So you’ve heard of EU Regulation 261/2004, but do you really understand what it’s all about? Read our comprehensive guide to understand more.
If your flight has been cancelled by the airline then you may be able to claim flight cancellation compensation of up to 600 euros, depending on the circumstances and how much notice the airline gave you of the cancellation.
It seems that the day the UK leaves the EU is nearing. As we move closer to that date, airline passengers are becoming increasingly…
European Regulation 261/2004 was established to protect the rights of air passengers, giving consumers the right to compensation for delayed or cancelled flights.
If your flight has been cancelled or delayed as a result of bad weather, then read on. You could be entitled to up to €600 in flight compensation.
Our guide will explain when you may be eligible to claim compensation for a flight delay and how to claim. Read on to start your journey to claiming your compensation.
Extraordinary circumstances are defined in EU Regulation 261/2004 – the law surrounding delayed flights, denied boarding, downgrading and flight cancellations.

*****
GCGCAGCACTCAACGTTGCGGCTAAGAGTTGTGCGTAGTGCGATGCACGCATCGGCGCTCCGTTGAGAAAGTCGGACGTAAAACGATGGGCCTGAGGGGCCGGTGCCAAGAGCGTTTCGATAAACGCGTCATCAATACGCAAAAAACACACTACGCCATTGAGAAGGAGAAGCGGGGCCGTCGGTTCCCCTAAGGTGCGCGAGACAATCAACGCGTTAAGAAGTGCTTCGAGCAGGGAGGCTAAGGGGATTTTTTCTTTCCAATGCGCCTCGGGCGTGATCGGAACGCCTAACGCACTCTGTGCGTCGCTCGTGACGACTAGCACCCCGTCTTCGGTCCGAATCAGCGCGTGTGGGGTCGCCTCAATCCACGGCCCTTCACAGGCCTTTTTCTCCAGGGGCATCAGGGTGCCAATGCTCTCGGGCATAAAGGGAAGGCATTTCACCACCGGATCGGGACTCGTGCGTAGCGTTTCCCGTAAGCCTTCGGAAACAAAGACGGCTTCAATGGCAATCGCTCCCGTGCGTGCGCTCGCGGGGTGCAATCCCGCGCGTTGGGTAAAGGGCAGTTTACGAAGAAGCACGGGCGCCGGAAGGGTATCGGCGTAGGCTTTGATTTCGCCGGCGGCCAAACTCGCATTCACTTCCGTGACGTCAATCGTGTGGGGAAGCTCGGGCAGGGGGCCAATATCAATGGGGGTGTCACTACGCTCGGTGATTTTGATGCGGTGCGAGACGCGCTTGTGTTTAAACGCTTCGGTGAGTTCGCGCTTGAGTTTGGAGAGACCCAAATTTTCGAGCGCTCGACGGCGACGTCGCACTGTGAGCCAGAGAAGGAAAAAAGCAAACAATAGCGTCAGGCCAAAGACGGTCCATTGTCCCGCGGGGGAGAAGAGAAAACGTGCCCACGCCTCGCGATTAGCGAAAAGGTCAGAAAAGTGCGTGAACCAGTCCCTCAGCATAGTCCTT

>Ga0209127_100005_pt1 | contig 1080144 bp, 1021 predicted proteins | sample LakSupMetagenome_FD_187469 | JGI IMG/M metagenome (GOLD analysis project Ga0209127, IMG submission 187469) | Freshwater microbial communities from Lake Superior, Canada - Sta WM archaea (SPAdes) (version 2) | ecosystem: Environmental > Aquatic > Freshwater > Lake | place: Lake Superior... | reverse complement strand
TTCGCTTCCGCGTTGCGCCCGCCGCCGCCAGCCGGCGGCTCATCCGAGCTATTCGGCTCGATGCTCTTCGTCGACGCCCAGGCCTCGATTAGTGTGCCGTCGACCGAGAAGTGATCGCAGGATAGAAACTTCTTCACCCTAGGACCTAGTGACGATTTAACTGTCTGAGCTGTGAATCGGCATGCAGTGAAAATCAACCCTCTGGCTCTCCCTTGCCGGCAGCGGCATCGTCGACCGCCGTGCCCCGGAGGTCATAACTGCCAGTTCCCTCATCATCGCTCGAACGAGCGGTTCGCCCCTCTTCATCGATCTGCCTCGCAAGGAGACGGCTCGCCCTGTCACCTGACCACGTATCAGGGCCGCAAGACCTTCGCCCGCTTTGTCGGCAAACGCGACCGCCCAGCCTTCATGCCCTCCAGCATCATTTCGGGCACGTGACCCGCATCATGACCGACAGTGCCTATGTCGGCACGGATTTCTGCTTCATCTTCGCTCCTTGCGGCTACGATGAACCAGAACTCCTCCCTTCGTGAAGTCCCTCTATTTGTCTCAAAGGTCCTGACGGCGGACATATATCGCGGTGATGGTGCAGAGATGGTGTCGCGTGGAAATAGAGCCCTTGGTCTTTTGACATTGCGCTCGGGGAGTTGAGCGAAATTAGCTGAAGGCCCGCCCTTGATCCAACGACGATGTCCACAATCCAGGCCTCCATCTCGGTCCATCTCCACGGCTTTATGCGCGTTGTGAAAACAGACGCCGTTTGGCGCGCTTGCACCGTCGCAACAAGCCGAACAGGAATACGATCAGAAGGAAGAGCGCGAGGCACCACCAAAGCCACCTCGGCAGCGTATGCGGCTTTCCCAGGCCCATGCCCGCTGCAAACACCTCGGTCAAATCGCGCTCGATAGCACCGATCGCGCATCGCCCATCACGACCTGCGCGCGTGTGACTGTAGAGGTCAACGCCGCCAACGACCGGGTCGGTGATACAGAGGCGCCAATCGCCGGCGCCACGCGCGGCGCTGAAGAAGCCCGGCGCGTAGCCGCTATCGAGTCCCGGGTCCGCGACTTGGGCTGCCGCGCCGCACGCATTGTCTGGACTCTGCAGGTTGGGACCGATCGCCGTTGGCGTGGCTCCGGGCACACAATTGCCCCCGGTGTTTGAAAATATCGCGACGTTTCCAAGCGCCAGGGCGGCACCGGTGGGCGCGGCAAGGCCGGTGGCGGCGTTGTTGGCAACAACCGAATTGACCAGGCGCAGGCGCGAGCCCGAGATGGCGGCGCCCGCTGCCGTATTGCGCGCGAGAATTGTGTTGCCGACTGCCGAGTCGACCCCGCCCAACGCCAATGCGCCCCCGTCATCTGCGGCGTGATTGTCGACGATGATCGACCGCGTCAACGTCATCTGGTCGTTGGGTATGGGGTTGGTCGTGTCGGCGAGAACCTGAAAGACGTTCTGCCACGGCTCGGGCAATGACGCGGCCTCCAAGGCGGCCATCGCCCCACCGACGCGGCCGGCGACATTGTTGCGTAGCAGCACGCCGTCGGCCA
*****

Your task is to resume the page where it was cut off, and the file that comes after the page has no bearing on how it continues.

EU law mean you can claim compensation up to €600 per passenger for flight delays of more than 3 hours. However, claiming compensation isn’t quite as simple as some make out.
The short answer is: Yes, you can, but you’ll probably have to take your claim to court. Airlines often tell passengers they can’t claim for flight delays caused by crew sickness, arguing that staff illness is an extraordinary circumstance. Read our guide below for further information.
If the airline has told you your flight delay was due to a technical defect or a hidden manufacturing defect and refuses to pay you flight compensation then don’t despair!
We’re often contacted by clients who were on a delayed flight and want to make a flight compensation claim but they don’t have some – or any – of their flight details. What happens if you find yourself in this situation?
The highest Court in Europe ruled on the 4th September 2014 that the arrival time must be calculated from the time the first aircraft door is opened.
A recent article on TravelMole looked at the airlines trying to ‘head off compensation claims’ by voluntarily issuing passengers with travel vouchers instead of the money they are entitled to under Regulation EU261.